Simpiwe Konkco ready for WBC title challenge

FILE photo of Simpiwe Konkco, right, in action during his IBO mini flyweight title defence bout against Filipino Joey Canoy at the Orient Theatre in East London on Sunday.
FILE photo of Simpiwe Konkco, right, in action during his IBO mini flyweight title defence bout against Filipino Joey Canoy at the Orient Theatre in East London on Sunday.
Image: ALAN EASON © Daily Dispatch

If Simpiwe Konkco surprises world strawweight champion Chayaphon Moonsri in Thailand on Friday afternoon‚ he’ll be only the third South African to lift a prestigious WBC crown.

And if victorious he would be the least experienced of the trio — by quite some distance.

Konkco has a modest record of 19 wins and five losses compared to Moonsri’s flawless 53-0‚ but it’s also less than the records of his two WBC-holding countrymen‚ Sugar Boy Malinga and Dingaan Thobela.

Of the four main sanctioning bodies‚ which also include the WBA‚ IBF and WBO‚ SA has enjoyed the least success with the WBC.

Malinga won the WBC super-middleweight title twice in the last millennium and Thobela lifted the same belt once in 2000.

Malinga’s record was 40-9 when he stepped into the ring to stun English superstar Nigel Benn in Newcastle in 1996‚ and it was 41-10 when he took on Robin Reid in London in 1997.

Thobela had 39 victories‚ seven defeats and two draws when he challenged Englishman Glenn Catley at Carnival City in 2000.

That fight was only the second time a South African boxer had fought for a WBC belt on home soil.

The other occasion was in 1973 when Pierre Fourie took on American light-heavyweight legend Bob Foster‚ holder of the WBC and WBA titles‚ at the time the only two organisations around.

But Konkco does have something in common with one of SA’s two champions — at 33 he is the same age Thobela was when he ascended the WBC throne.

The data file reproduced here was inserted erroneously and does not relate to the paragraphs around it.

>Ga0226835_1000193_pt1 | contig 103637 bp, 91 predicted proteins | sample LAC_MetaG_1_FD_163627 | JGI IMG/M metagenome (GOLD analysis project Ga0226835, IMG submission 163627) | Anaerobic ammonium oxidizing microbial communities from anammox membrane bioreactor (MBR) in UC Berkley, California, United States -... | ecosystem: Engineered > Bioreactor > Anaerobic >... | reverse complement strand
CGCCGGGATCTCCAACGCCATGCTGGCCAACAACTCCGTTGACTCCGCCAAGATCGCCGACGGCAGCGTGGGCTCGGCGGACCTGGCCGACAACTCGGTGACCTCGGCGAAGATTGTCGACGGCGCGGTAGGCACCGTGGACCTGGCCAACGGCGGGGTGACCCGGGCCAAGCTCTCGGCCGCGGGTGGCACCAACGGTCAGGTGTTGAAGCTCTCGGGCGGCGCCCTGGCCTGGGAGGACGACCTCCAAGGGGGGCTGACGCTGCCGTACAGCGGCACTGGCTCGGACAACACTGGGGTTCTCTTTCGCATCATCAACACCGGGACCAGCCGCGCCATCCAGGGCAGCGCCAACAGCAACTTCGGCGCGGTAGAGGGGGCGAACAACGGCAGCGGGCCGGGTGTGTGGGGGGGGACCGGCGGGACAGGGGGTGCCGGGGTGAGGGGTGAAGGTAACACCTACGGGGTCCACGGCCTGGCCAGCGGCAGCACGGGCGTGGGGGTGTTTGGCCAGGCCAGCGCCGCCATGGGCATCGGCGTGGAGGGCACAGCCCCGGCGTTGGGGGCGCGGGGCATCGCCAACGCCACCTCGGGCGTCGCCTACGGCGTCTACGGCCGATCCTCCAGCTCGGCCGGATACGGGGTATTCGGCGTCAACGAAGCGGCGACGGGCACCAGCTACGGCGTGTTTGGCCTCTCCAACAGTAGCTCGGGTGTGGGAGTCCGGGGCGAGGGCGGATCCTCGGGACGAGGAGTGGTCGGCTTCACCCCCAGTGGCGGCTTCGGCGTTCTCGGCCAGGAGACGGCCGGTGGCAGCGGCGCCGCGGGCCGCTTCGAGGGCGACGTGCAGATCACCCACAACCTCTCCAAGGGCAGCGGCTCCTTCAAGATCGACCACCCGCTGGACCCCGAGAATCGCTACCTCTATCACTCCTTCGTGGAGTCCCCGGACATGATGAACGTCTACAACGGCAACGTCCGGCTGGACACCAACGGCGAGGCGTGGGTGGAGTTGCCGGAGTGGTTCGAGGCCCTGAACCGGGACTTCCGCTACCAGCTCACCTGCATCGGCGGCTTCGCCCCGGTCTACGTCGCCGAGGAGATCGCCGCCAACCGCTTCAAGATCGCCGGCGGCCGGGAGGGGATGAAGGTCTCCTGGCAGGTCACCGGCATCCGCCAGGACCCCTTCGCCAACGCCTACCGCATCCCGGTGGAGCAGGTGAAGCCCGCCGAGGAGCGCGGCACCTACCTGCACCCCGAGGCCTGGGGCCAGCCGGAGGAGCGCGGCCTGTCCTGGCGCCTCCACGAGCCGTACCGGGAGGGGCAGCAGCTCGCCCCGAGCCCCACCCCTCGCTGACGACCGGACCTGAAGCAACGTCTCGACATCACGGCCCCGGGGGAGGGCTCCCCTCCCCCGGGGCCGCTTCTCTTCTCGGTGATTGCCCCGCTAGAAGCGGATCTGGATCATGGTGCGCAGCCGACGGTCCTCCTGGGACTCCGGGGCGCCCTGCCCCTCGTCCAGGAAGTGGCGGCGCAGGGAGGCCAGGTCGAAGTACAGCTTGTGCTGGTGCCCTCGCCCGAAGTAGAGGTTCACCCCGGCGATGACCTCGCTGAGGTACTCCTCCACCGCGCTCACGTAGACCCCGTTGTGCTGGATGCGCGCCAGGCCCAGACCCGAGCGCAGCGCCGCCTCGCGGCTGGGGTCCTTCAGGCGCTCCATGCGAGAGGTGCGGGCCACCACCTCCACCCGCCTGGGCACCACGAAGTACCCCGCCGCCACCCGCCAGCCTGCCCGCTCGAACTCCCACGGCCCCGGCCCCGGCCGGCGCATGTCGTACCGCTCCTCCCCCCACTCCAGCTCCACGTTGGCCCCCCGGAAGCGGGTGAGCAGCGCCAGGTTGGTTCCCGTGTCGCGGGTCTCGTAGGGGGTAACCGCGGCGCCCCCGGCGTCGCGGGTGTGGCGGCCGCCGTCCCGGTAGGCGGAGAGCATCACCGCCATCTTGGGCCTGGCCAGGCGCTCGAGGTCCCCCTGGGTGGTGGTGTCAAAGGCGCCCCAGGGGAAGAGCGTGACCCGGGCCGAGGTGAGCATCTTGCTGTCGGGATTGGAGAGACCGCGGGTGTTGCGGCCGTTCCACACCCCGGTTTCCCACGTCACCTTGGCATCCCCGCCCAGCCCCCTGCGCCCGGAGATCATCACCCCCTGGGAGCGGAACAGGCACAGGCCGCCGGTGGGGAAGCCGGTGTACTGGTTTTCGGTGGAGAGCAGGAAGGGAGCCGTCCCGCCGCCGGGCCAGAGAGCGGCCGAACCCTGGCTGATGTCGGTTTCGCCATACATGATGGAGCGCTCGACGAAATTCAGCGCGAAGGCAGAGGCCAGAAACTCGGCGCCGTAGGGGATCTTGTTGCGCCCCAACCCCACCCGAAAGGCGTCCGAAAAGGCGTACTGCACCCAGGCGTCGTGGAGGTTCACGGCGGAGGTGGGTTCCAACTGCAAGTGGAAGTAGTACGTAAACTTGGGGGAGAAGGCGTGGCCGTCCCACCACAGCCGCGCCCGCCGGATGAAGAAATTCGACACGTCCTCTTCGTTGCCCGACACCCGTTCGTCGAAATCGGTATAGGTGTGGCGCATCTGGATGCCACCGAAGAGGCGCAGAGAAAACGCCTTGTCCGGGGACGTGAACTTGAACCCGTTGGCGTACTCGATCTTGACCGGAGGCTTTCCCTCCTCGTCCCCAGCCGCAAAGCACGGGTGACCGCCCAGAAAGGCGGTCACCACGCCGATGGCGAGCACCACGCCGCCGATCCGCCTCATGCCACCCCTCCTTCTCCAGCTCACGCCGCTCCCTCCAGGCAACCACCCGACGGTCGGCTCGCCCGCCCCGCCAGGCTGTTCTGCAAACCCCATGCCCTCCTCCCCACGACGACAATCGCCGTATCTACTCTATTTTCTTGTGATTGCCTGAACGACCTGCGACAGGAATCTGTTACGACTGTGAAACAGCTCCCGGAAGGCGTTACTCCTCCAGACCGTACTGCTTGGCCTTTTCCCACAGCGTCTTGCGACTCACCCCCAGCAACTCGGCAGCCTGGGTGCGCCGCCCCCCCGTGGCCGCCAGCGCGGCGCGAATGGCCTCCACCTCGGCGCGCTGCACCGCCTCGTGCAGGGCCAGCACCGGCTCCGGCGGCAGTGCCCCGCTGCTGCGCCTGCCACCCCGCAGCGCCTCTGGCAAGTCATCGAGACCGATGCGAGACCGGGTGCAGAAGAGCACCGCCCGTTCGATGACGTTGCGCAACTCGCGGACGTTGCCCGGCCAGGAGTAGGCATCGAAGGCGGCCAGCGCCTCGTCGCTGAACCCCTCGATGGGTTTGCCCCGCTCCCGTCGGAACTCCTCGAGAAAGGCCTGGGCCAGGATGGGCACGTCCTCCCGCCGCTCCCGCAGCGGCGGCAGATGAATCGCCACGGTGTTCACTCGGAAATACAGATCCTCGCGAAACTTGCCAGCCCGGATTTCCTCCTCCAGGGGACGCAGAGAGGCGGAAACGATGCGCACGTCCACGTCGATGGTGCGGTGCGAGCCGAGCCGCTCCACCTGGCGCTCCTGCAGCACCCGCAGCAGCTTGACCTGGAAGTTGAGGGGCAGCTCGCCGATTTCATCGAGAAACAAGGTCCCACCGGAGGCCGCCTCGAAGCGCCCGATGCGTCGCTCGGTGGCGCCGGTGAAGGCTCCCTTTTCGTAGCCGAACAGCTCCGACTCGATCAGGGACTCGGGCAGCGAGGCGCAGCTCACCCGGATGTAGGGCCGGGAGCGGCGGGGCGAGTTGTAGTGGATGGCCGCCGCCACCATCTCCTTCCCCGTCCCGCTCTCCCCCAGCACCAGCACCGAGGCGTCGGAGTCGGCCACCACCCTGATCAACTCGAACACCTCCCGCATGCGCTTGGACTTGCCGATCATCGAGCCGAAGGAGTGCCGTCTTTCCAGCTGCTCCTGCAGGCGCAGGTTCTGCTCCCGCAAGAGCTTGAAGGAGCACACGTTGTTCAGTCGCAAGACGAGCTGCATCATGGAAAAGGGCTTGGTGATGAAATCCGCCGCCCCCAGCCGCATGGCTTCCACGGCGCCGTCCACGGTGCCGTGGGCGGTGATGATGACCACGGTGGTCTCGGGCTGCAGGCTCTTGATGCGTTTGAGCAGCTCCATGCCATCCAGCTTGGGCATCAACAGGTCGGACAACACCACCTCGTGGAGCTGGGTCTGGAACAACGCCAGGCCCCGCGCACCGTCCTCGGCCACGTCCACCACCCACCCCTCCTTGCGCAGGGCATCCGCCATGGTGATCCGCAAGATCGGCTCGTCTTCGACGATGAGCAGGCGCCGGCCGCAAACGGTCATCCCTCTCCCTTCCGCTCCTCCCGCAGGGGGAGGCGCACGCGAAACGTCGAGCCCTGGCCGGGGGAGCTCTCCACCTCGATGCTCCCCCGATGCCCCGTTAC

In total 17 SA boxers have challenged for WBC belts‚ but 15 have failed‚ starting with welterweight Willie Ludick against Curtis Cokes‚ also a unified champion‚ in 1968.

Konkco certainly isn’t SA’s most inexperienced WBC challenger either.

In fact‚ nine had fewer than Konkco’s 24 fights:

Mzonke Fana‚ with a 22-2 record‚ had the same number. Giovanni Pretorius was 22-0-1‚ Monelisi Myekeni was 21-2‚ Vusi Malinga 18-2-1‚ Evans Mbamba 17-0‚ Simphiwe Vetyeka 16-0‚ Andre Thysse 14-2‚ Gideon Buthelezi 12-2‚ Mzukisi Marali 11-2‚ and Morgan Ndumo 10-2-1.

Ndumo is the only one to have fought for the same title Konkco is bidding for‚ but he was stopped in the sixth round by then strawweight kingpin Ricardo Lopez‚ who was unbeaten in 43 fights at the time in 1996.

SA’s failed WBC challengers with more experience are Ludick (28-2)‚ Phillip Ndou (31-1)‚ Frans Botha (40-2-1)‚ Corrie Sanders (39-2) and Fourie (43-1-1 and 44-2-1).

Thobela is actually the most experienced of SA’s failed challengers‚ having a record of 40-8-2 when he lost by stoppage against Canadian Eric Lucas in 2001.

In total‚ 17 South Africans have engaged in 23 WBC title fights.

The three victories were all challenges; neither Malinga nor Thobela successfully defended a WBC belt. So does Konkco have a chance?

His camp is confident. “Feeling great‚ we’re ready‚” trainer-manager Colin Nathan said from Thailand after Thursday’s weigh-in.

Both challenger and champion made the 47.63kg limit.

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